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The Cost of Having No Time to Be Nice at Work

In an article for The New York Times, Christine Porath shares research she has conducted on the costs of incivility in the workplace. It seems both health and productivity suffer dramatically.

Nice or Not

When incivility causes stress over too long a period, risks of obesity, cardiovascular disease, cancer, diabetes, and ulcers all increase, but that is just the beginning. Rude managers and employees inhibit productivity in numerous ways. For instance, in an experiment Porath performed with Amir Erez of the University of Florida, they had a group do anagram puzzles and engage in a brainstorming task. When this group was berated by the experimenter, they did 33 percent worse on puzzles and conceived 39 percent fewer creative ideas. When an alleged “busy professor” admonished a second group for wasting her time, the group did 61 percent worse on puzzles and had 58 percent fewer creative ideas. In fact, even just seeing incivility caused a group to do 22 percent worse on puzzles and generate 28 percent fewer ideas.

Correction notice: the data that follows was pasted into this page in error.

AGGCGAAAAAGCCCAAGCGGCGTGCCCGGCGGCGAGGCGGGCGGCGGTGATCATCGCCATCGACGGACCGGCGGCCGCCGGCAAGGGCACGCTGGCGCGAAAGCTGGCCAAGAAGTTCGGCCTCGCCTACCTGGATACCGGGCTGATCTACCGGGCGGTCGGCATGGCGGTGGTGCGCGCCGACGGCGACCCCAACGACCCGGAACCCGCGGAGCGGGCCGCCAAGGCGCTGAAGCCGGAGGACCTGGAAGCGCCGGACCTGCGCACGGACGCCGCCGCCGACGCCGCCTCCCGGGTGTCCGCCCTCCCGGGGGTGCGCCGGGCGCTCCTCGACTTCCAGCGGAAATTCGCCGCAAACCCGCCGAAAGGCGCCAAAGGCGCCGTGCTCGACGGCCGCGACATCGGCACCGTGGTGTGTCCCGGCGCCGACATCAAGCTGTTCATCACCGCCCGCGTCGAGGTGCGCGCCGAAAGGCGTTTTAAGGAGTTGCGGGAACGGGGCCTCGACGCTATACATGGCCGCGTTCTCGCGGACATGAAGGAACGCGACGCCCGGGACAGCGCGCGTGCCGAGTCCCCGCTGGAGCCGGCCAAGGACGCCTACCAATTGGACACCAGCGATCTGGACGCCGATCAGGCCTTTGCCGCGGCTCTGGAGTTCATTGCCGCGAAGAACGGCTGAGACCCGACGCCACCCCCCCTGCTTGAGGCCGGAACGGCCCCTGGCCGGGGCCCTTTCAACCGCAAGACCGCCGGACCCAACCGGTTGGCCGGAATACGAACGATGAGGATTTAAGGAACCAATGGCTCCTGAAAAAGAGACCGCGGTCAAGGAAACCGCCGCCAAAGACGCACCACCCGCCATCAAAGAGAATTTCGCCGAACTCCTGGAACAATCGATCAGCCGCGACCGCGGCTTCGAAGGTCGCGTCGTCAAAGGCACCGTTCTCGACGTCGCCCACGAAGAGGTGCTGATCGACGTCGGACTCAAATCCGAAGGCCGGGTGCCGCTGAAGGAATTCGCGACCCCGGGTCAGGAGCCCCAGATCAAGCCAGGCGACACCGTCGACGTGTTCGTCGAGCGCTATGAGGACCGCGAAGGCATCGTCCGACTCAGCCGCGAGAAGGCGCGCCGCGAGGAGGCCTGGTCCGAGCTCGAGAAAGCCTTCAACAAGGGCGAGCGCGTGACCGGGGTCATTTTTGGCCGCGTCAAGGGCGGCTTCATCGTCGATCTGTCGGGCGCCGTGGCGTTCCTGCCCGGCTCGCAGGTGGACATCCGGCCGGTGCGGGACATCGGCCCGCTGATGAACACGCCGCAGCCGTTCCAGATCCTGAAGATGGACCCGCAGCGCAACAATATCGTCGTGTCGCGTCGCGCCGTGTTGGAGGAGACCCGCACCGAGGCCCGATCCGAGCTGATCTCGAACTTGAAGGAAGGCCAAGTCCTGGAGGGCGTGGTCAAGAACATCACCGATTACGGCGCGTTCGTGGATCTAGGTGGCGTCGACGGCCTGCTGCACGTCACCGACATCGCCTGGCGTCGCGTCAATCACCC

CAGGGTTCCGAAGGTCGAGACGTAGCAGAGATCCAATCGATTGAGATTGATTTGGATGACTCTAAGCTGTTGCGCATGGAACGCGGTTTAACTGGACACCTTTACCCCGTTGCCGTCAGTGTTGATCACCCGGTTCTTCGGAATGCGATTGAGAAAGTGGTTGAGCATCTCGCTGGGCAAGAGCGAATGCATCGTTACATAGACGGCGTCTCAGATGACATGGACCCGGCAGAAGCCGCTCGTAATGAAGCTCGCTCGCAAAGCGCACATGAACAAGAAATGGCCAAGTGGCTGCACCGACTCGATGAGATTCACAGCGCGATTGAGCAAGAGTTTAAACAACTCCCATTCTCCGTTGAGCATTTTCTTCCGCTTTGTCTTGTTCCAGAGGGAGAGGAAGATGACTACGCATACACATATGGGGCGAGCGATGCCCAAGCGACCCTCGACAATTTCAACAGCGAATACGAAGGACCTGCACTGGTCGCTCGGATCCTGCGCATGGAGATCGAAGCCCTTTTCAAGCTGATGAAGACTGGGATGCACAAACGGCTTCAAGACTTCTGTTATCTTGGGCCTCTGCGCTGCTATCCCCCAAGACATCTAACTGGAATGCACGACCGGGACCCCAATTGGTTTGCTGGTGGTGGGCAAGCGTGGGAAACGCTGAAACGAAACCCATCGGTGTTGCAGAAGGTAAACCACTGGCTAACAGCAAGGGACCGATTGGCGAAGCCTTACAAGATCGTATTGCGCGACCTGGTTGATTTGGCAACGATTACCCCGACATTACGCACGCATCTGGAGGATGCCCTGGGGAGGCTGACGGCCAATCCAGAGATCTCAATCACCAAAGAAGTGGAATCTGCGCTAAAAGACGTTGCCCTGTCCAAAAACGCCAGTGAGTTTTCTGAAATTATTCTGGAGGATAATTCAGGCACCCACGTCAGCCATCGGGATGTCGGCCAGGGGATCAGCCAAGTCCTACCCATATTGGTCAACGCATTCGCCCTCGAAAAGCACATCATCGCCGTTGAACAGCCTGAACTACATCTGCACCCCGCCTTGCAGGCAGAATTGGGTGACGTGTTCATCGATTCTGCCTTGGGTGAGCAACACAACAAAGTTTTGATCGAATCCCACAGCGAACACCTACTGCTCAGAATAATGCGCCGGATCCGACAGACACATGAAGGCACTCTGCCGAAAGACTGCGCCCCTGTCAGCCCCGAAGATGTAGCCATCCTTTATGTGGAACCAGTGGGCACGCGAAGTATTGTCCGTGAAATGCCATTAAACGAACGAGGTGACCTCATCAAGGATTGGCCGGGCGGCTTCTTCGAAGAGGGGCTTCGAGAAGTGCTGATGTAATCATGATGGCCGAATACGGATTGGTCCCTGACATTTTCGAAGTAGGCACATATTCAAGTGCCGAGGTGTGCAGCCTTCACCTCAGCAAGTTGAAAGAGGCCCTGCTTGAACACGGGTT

This notion extends to customers; if they see managers being rude to even just their employees, customers will likely generalize and develop negative feelings about the whole business. A problem is some leaders do not realize they are being rude, or they do not realize that being nice is not something that always requires them to “spend time” on it. Another thing to remember is that being nice does not need to be a zero-sum game—a person can be kind without being weak. Nonetheless, the current trend is disturbing, as Porath writes:

A quarter of those I surveyed in 1998 reported that they were treated rudely at work at least once a week. That figure rose to nearly half in 2005, then to just over half in 2011.

For more research insights, you can read the original article here:

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